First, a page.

Concern over degrading ‘initiation’ rites in prison

Penal reformers have expressed concern over reported degrading ‘initiation’ rites for young adults in prisons, involving urination and defecation.

The practice, also known as ‘hazing’, includes urinating into kettles, before tricking the young person to make tea, and defecating in the person’s bed.

The acts specifically target those just entering prison and are part of initiation practices by other inmates.

The matter was raised by the Jesuit Centre for Faith and Justice (JCFJ) in its submission to the United Nations Committee Against Torture (UNCAT), which is examining Irelands’ record in hearings in Geneva.

“The Jesuit Centre for Faith and Justice has learned that young adults in prison have been engaging in ‘initiations’, also referred to as ‘hazing’, when another young person arrives into prison,” the group said.

“Practices include urinating in kettles, before tricking the young person into making a cup of tea, and defecating in a young person’s bed.

“While this is not degrading treatment enacted by state institutions, it is degrading and an issue that needs to be tackled.”

JCFJ deputy director Eoin Carroll told the Irish Examiner: “This behaviour is extremely inappropriate and worrying and needs to be challenged by prison authorities who have a duty of care.”

He said such “juvenile behaviour” was still a form of bullying which is meant to “intimidate and humiliate” the person affected.

He said this practice tied in with the wider issue of the need for special prison arrangements for 18 to 25 year-olds.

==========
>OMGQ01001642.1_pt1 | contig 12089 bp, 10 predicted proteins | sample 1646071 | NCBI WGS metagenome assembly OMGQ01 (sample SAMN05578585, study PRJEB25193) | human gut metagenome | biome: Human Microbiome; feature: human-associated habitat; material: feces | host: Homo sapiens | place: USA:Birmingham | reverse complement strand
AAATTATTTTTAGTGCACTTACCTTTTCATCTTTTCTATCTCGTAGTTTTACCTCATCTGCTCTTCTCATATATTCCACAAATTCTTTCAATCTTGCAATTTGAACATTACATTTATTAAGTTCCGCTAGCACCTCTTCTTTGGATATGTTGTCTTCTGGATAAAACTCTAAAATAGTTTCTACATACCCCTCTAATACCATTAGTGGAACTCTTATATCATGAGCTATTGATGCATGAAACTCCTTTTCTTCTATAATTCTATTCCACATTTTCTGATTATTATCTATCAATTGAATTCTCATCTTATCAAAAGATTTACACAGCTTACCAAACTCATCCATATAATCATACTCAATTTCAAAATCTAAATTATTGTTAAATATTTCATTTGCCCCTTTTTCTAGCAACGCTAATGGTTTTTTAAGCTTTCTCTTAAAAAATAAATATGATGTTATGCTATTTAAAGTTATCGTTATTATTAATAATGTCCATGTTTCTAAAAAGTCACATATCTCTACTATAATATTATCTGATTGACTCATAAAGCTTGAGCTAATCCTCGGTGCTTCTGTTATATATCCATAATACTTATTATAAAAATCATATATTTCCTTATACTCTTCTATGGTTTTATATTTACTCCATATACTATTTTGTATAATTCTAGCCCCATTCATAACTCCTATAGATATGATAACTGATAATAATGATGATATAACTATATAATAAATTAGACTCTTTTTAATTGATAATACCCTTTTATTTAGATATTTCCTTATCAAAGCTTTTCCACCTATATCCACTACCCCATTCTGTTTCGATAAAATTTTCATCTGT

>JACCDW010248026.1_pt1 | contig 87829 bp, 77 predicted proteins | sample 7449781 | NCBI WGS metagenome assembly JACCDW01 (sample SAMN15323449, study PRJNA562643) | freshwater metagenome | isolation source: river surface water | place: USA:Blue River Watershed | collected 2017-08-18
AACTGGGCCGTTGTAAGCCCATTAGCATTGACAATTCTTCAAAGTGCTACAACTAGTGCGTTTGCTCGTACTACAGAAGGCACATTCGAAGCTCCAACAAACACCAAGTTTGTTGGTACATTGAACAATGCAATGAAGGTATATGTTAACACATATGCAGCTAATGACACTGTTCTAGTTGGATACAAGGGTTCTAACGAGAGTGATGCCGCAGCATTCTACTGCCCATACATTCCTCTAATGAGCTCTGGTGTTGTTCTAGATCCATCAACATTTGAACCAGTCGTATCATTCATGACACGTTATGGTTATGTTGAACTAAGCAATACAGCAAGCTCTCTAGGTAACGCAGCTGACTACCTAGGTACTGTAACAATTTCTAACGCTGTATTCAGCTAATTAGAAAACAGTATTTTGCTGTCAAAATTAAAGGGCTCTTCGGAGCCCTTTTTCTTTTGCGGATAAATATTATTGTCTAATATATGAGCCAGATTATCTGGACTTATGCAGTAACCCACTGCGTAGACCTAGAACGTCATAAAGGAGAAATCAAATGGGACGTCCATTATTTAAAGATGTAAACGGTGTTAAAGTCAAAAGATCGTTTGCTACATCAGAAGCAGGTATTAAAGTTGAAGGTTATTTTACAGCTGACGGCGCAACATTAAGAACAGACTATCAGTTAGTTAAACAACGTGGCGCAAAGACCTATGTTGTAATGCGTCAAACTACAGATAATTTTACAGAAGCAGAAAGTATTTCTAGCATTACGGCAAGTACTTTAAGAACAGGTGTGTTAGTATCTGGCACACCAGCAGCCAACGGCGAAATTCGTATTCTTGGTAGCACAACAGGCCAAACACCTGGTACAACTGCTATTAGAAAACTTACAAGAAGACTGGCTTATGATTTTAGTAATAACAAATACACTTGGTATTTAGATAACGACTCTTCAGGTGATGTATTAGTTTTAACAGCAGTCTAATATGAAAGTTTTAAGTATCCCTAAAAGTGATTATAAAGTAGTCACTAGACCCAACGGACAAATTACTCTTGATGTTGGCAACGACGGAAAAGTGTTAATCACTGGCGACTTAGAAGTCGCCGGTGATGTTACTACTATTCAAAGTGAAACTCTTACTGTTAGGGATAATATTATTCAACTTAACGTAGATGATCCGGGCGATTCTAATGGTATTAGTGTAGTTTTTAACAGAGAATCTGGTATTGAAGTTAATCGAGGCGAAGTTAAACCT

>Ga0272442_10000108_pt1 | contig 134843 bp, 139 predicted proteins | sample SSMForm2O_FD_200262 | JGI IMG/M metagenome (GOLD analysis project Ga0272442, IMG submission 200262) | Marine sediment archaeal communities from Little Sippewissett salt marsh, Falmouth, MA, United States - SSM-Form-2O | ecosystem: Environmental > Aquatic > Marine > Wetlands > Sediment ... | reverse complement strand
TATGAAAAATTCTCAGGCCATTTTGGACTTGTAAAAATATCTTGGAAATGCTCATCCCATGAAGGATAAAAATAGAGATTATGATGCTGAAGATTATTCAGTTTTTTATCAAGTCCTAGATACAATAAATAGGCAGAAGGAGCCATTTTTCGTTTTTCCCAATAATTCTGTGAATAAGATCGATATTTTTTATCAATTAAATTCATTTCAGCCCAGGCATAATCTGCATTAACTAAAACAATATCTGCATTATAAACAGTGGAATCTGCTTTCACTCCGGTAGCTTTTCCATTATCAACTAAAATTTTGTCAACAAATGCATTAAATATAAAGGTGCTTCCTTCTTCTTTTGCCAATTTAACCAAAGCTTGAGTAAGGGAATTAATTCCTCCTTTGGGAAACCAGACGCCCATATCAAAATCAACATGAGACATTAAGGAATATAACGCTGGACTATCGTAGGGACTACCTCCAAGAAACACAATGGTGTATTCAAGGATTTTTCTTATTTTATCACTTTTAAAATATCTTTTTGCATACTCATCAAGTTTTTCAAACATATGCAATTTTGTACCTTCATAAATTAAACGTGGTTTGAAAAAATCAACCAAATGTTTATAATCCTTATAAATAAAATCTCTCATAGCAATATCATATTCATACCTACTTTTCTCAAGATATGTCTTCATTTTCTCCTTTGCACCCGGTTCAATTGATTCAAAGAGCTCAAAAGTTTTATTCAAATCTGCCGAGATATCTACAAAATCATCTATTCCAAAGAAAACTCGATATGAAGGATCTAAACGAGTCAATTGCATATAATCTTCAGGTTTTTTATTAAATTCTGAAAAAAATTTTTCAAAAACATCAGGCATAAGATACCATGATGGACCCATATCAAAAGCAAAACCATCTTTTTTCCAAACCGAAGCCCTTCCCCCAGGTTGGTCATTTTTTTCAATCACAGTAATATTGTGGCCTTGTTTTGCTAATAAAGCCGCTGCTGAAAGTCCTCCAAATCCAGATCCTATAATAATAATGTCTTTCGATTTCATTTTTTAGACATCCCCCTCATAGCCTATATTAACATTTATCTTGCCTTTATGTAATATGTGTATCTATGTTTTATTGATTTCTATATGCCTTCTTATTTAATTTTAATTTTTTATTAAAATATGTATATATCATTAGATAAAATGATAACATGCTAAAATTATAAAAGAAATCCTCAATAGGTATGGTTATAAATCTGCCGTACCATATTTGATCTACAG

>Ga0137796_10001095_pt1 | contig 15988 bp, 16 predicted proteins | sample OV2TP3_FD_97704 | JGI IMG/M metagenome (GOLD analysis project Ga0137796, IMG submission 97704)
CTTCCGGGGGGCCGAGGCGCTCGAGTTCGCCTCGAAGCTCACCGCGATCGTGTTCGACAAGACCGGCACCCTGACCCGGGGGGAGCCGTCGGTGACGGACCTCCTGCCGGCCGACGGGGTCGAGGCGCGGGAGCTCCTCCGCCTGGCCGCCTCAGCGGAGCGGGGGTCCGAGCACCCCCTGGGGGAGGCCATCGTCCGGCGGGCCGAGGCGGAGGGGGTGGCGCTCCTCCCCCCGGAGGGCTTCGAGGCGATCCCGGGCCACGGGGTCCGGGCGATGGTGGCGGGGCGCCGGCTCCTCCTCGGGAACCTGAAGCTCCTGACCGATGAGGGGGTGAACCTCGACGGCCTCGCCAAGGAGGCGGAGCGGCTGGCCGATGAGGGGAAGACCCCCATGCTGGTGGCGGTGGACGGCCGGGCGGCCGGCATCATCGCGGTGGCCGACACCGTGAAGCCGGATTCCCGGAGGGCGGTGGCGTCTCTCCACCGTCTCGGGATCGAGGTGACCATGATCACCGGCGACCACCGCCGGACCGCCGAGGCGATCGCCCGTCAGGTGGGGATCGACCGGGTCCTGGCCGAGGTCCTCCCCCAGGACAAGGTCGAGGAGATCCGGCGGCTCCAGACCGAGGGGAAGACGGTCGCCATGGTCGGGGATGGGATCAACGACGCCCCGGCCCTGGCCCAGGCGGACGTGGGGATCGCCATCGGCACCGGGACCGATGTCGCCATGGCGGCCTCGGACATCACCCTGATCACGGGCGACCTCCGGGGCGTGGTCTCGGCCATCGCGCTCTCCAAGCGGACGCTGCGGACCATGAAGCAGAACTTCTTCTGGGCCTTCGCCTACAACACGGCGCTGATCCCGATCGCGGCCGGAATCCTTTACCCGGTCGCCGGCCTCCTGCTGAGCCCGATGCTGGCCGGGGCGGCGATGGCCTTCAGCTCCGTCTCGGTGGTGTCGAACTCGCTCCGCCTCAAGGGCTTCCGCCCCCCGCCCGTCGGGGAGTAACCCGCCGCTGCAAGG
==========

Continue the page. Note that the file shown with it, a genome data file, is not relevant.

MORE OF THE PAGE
“While challenging and working to prevent ‘initiations’ and ‘hazings’ becoming the norm among young adults in prison, the prison service needs to acknowledge that 18 to 25 year-olds are a distinct group with particular needs — especially in the areas of education and psycho-social development,” said Mr Carroll.

He said this could “only be achieved” by providing dedicated facilities and specially trained staff.

“As a society, we no longer accept that children are detained with adults so we should not consider it appropriate to detain young adults, teenagers, with older adults.”

Addressing UNCAT, Minister of State at the Department of Justice, David Stanton, said Ireland no longer sent children to adult prisons — but to the Children’s Detention Centre, which had received €56m in capital expenditure.

He said new rules on solitary confinement had been introduced, and that “great strides” had been made in eliminating slopping out and reducing overcrowding.

The Government was questioned as to the resourcing of prison inspections and the effectiveness and independence of the prison complaints system.

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